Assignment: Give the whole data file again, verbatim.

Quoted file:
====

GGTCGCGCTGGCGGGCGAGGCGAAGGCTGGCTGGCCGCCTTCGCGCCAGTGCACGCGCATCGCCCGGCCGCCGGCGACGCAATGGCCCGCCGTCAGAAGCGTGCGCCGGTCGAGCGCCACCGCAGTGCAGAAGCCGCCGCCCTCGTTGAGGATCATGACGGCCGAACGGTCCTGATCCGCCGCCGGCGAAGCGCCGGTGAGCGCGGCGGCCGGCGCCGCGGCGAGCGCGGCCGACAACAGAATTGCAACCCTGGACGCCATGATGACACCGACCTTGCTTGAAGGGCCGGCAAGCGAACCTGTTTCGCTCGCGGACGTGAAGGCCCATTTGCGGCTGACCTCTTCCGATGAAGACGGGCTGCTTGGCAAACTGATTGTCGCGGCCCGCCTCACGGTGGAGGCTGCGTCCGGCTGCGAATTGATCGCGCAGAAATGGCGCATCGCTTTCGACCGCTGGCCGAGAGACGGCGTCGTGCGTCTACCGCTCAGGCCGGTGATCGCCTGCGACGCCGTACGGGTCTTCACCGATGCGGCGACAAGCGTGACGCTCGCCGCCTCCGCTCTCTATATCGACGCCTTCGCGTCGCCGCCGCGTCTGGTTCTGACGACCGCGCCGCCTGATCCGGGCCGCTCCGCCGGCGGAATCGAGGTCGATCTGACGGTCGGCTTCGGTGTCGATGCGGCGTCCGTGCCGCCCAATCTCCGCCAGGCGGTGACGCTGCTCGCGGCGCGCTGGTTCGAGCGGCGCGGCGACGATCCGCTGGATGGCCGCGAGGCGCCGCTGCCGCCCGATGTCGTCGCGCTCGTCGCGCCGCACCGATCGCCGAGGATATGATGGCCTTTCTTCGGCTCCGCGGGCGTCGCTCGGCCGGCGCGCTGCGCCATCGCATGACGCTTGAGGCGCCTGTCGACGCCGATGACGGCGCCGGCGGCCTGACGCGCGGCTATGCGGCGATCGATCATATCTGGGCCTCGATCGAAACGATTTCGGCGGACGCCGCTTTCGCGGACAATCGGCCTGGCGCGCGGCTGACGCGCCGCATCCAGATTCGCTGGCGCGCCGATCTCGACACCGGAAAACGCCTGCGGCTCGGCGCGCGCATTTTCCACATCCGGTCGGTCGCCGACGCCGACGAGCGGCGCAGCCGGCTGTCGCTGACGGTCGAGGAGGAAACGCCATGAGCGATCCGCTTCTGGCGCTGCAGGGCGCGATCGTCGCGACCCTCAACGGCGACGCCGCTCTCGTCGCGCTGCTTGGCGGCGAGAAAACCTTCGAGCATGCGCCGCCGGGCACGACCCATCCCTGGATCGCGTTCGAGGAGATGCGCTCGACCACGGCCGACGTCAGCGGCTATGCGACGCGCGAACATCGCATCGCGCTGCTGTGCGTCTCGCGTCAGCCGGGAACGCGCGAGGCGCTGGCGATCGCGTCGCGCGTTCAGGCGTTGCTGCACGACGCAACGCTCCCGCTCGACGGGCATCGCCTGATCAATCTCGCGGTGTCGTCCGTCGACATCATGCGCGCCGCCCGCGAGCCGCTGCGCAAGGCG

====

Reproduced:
GGTCGCGCTGGCGGGCGAGGCGAAGGCTGGCTGGCCGCCTTCGCGCCAGTGCACGCGCATCGCCCGGCCGCCGGCGACGCAATGGCCCGCCGTCAGAAGCGTGCGCCGGTCGAGCGCCACCGCAGTGCAGAAGCCGCCGCCCTCGTTGAGGATCATGACGGCCGAACGGTCCTGATCCGCCGCCGGCGAAGCGCCGGTGAGCGCGGCGGCCGGCGCCGCGGCGAGCGCGGCCGACAACAGAATTGCAACCCTGGACGCCATGATGACACCGACCTTGCTTGAAGGGCCGGCAAGCGAACCTGTTTCGCTCGCGGACGTGAAGGCCCATTTGCGGCTGACCTCTTCCGATGAAGACGGGCTGCTTGGCAAACTGATTGTCGCGGCCCGCCTCACGGTGGAGGCTGCGTCCGGCTGCGAATTGATCGCGCAGAAATGGCGCATCGCTTTCGACCGCTGGCCGAGAGACGGCGTCGTGCGTCTACCGCTCAGGCCGGTGATCGCCTGCGACGCCGTACGGGTCTTCACCGATGCGGCGACAAGCGTGACGCTCGCCGCCTCCGCTCTCTATATCGACGCCTTCGCGTCGCCGCCGCGTCTGGTTCTGACGACCGCGCCGCCTGATCCGGGCCGCTCCGCCGGCGGAATCGAGGTCGATCTGACGGTCGGCTTCGGTGTCGATGCGGCGTCCGTGCCGCCCAATCTCCGCCAGGCGGTGACGCTGCTCGCGGCGCGCTGGTTCGAGCGGCGCGGCGACGATCCGCTGGATGGCCGCGAGGCGCCGCTGCCGCCCGATGTCGTCGCGCTCGTCGCGCCGCACCGATCGCCGAGGATATGATGGCCTTTCTTCGGCTCCGCGGGCGTCGCTCGGCCGGCGCGCTGCGCCATCGCATGACGCTTGAGGCGCCTGTCGACGCCGATGACGGCGCCGGCGGCCTGACGCGCGGCTATGCGGCGATCGATCATATCTGGGCCTCGATCGAAACGATTTCGGCGGACGCCGCTTTCGCGGACAATCGGCCTGGCGCGCGGCTGACGCGCCGCATCCAGATTCGCTGGCGCGCCGATCTCGACACCGGAAAACGCCTGCGGCTCGGCGCGCGCATTTTCCACATCCGGTCGGTCGCCGACGCCGACGAGCGGCGCAGCCGGCTGTCGCTGACGGTCGAGGAGGAAACGCCATGAGCGATCCGCTTCTGGCGCTGCAGGGCGCGATCGTCGCGACCCTCAACGGCGACGCCGCTCTCGTCGCGCTGCTTGGCGGCGAGAAAACCTTCGAGCATGCGCCGCCGGGCACGACCCATCCCTGGATCGCGTTCGAGGAGATGCGCTCGACCACGGCCGACGTCAGCGGCTATGCGACGCGCGAACATCGCATCGCGCTGCTGTGCGTCTCGCGTCAGCCGGGAACGCGCGAGGCGCTGGCGATCGCGTCGCGCGTTCAGGCGTTGCTGCACGACGCAACGCTCCCGCTCGACGGGCATCGCCTGATCAATCTCGCGGTGTCGTCCGTCGACATCATGCGCGCCGCCCGCGAGCCGCTGCGCAAGGCG